Celebrations like Diwali speak to the core of what we all desire for our nation—to be a beacon of happiness, healing, learning, and light in uncertain times. "My colleagues, the Indian-American community leaders and I believe that there is no better time to enshrine Diwali as a federal holiday than in the wake of this terrible dark pandemic," Maloney said. She has fought for this Bill as she feels "a relatively small action would mean so much more than a holiday to millions of people."

Maloney has significantly contributed to introducing many Bills like the Financial Transparency Act (2019), Women and Minorities in STEM Booster Act (2019), Gun Show Loophole Closing Act (2019) and many more down the years, which adds confidence in the passing of this Bill.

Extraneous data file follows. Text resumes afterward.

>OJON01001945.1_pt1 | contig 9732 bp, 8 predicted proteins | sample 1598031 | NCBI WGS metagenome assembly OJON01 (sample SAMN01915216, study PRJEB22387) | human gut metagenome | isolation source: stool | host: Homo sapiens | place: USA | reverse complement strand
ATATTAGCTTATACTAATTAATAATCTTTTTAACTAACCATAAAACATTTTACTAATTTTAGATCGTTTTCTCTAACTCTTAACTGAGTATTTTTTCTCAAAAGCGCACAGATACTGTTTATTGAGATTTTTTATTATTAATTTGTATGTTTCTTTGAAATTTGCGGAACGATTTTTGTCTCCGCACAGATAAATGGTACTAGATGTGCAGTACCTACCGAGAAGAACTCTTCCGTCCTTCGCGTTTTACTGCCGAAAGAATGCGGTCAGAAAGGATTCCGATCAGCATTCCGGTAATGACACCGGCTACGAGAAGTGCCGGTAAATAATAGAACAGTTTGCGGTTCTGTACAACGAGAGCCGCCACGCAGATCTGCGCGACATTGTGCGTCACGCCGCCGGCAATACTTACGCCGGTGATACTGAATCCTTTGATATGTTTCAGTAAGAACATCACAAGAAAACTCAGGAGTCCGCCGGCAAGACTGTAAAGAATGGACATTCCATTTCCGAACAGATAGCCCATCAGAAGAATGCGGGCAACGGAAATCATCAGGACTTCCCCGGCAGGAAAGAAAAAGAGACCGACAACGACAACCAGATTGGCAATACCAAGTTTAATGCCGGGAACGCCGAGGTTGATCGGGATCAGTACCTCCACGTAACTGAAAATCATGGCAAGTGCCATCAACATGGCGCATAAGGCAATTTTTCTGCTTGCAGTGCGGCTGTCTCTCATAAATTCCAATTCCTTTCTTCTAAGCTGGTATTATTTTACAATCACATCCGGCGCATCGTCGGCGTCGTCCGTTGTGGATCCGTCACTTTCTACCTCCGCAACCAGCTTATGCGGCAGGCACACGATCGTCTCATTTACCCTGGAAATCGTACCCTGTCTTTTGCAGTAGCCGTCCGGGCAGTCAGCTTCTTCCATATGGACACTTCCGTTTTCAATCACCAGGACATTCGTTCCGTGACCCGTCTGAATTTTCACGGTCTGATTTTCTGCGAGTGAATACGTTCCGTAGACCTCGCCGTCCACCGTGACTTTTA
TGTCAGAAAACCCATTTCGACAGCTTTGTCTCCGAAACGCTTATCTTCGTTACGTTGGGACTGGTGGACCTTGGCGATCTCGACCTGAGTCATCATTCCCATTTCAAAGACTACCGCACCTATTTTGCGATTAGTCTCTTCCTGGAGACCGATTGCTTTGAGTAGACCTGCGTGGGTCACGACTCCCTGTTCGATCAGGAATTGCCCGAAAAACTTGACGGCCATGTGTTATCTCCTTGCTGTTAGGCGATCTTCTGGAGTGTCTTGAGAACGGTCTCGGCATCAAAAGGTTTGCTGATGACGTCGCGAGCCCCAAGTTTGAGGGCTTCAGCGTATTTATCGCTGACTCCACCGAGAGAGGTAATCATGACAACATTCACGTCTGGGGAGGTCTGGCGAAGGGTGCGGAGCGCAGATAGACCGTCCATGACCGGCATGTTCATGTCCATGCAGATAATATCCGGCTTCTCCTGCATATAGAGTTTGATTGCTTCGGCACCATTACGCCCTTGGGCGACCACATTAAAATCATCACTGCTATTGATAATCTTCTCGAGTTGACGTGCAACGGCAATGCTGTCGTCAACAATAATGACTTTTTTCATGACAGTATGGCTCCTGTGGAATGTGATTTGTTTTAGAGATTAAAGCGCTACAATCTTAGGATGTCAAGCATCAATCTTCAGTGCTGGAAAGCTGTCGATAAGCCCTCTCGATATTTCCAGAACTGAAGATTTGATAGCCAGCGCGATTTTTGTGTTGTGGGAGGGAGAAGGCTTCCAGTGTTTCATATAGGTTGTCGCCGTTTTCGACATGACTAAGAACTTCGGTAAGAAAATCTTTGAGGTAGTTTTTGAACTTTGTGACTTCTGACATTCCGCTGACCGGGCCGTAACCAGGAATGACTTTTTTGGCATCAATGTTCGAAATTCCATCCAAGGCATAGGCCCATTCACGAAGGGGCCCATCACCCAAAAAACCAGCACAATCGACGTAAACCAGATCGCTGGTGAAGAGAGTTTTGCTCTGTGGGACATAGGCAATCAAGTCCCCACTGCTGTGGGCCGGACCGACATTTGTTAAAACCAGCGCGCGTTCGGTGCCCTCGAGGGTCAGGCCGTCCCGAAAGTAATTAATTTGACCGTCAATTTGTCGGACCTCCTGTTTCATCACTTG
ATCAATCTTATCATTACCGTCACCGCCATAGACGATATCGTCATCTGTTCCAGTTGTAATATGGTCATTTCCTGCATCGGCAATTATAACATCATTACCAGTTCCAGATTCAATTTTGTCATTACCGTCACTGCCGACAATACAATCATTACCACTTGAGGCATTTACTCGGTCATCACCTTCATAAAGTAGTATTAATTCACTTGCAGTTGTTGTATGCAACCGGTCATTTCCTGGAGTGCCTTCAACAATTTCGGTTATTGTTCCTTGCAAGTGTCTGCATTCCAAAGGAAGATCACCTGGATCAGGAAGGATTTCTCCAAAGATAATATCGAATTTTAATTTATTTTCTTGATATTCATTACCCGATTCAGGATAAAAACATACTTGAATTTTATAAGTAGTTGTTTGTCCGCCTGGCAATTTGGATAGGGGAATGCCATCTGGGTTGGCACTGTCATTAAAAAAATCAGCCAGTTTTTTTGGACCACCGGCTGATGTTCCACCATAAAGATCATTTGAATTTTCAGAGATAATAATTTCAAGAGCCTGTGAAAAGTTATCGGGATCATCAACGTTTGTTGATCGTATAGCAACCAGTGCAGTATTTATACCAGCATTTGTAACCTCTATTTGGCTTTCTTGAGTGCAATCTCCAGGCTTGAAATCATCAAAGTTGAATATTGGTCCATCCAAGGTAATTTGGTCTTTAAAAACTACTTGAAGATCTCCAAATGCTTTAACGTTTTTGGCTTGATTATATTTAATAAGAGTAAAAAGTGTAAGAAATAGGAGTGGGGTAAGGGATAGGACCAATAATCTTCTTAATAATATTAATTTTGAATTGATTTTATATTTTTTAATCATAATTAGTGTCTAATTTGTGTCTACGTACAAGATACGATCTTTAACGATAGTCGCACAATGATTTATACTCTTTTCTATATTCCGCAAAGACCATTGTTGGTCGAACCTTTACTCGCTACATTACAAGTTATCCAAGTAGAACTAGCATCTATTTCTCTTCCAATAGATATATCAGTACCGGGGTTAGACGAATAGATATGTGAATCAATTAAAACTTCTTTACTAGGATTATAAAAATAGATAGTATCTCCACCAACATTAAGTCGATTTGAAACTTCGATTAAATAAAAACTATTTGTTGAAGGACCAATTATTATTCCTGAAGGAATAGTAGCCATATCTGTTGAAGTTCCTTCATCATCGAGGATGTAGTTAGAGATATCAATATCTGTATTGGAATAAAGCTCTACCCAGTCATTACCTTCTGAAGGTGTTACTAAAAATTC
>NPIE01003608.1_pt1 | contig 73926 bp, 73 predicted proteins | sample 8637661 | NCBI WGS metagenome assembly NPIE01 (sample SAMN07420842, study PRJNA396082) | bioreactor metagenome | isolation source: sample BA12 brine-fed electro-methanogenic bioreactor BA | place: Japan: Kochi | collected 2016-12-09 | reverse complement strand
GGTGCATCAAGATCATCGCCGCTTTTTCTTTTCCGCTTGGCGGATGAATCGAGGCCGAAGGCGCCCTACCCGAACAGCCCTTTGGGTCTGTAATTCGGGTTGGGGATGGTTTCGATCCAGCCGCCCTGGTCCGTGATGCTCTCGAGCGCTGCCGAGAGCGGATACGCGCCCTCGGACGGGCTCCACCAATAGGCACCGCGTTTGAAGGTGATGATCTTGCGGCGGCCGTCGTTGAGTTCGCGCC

Krishnamoorthi, another democrat supporting the Bill, expressed his happiness through the press conference. She was proud to join Chairwoman Maloney and their colleagues in introducing the legislation to establish Diwali as a federal holiday to recognise its importance to their nation, which has more than three million Americans of Indian descent, including Hindus, Sikhs, and Jains. The meaning of that legislation extends beyond honouring the significance of Diwali to the Indian-American community and acknowledging Indian-Americans' contributions to their nation.

Krishnamoorthi highlighted the cause for Diwali's inclusion in the Federal Holidays as well. Quoting him, "On this holiday of Diwali, we should say, be the light you wish to see in the world. Be the light of your community that is needed to dispel the darkness. Be the light in this community that brings hope to the hopeless. Let us be the light that helps the last, the least and the last."